These take-back programs may be seen as similar to the popular, but ineffective, “gun buy-back” programs of the 1990s. While there are similarities in that people are voluntarily turning in something that may be illegal, with no questions asked, they are different in that no money, vouchers, or goods are being given in exchange. Other possible similarities include that people dispose of their old, uninteresting drugs much in the same way that the majority of firearms turned in are antique and inoperable. Anecdotal evidence from the Reno Police Department suggests that drug take-back programs increased awareness of the dangers of prescription drugs and their potential misuse, but the medicines collected were not high on the list of misused or fraudulently obtained prescription drugs…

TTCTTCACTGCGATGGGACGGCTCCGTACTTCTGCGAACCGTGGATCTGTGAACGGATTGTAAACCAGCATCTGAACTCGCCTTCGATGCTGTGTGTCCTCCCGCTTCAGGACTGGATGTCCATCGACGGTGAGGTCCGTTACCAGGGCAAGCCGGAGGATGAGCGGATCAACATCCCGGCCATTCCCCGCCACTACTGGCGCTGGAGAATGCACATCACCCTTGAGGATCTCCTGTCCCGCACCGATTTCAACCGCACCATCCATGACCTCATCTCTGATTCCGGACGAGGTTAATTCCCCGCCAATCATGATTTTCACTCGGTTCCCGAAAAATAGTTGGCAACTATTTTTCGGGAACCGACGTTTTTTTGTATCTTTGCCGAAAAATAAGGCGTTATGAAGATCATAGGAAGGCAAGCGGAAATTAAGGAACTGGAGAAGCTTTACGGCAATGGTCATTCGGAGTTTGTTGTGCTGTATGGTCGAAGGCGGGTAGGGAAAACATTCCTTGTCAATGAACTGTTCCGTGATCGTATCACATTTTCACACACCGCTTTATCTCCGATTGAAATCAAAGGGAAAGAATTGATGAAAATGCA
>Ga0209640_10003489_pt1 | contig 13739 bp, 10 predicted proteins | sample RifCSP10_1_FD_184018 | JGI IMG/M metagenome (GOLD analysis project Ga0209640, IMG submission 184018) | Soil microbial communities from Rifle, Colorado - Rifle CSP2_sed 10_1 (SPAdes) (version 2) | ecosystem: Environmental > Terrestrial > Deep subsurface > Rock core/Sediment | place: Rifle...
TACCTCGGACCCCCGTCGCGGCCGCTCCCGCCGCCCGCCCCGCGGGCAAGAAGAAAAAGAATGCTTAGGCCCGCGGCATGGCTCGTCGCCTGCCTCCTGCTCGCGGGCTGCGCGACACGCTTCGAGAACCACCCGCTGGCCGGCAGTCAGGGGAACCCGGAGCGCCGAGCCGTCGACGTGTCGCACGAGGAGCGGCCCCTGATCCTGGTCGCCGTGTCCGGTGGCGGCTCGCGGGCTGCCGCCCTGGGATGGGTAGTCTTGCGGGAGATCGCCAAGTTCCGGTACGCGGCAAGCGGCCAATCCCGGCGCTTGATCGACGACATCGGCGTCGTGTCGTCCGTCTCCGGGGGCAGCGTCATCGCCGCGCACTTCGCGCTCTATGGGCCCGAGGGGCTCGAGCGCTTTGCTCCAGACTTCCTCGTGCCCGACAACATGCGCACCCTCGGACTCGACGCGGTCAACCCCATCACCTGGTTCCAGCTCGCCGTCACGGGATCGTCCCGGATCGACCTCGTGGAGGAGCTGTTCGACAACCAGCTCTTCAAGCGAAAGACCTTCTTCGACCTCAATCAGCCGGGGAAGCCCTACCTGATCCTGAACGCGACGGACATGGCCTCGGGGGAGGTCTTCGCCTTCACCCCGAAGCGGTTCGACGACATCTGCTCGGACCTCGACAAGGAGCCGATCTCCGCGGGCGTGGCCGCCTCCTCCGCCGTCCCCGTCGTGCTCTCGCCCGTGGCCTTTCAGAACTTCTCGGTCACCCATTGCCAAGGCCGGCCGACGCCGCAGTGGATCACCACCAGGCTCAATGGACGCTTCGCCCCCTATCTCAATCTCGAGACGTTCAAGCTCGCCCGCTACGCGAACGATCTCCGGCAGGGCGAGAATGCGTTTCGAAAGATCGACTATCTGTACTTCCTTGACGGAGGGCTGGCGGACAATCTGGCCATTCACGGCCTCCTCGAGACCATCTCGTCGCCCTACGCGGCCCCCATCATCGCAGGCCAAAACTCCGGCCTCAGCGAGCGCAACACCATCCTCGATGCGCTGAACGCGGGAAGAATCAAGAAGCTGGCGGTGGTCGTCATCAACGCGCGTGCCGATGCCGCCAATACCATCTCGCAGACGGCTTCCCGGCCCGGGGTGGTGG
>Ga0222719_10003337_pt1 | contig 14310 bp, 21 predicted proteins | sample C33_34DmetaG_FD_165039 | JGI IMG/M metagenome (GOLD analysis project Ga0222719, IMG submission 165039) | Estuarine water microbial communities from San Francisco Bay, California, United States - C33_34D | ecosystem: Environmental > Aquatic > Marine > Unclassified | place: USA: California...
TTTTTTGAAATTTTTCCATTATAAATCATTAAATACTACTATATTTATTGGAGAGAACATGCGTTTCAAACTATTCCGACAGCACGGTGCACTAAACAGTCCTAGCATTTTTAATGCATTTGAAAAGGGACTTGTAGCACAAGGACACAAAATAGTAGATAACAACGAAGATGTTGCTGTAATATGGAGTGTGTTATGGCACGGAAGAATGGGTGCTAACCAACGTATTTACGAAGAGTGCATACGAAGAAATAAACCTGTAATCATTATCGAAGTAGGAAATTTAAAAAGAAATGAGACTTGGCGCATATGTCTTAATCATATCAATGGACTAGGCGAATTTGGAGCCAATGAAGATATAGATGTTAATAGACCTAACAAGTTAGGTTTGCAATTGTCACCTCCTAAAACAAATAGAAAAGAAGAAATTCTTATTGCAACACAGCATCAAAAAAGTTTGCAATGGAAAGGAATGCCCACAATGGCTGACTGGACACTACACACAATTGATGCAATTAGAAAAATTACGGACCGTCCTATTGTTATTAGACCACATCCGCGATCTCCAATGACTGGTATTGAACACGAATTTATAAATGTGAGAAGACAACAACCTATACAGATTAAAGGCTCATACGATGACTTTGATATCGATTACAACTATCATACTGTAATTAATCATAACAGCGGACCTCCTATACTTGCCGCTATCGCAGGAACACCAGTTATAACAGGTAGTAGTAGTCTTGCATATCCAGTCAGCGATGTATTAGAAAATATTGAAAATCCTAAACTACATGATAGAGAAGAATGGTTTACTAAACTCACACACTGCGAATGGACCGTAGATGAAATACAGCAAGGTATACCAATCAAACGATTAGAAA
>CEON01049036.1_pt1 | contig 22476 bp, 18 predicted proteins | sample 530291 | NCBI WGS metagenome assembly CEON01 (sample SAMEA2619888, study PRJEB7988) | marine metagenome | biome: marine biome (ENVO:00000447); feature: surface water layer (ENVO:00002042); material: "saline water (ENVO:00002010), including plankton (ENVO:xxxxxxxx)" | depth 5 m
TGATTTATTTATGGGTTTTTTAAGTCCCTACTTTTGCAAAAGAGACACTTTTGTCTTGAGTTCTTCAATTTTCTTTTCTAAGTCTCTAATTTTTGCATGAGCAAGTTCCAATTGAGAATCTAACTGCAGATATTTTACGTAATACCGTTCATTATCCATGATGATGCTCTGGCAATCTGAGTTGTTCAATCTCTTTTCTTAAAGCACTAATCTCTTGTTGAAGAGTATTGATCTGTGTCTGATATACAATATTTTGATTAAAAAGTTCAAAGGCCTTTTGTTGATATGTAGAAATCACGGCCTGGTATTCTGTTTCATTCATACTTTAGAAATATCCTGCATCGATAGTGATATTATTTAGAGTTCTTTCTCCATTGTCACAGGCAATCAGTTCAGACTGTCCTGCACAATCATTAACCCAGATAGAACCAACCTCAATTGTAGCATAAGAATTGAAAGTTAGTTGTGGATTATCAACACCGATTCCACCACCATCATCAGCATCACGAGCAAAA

Because of the high number of prescription fraud offenders who are professionals (many in the healthcare field), police investigators believe this is an important factor in an effective response. Similar to the Drug Court concept is Nevada’s Pre-Criminal Intervention Program where an intervention officer from the Board of Pharmacy works with prescription drug users who have a high potential for misuse and fraud. Candidates are identified through PMP data and doctor-shopping criteria. A study of the program showed a large reduction in the average number of prescribers, dispensers, and prescriptions filled.83
Some progress in linking PMPs has been made through a pilot project called PMIX…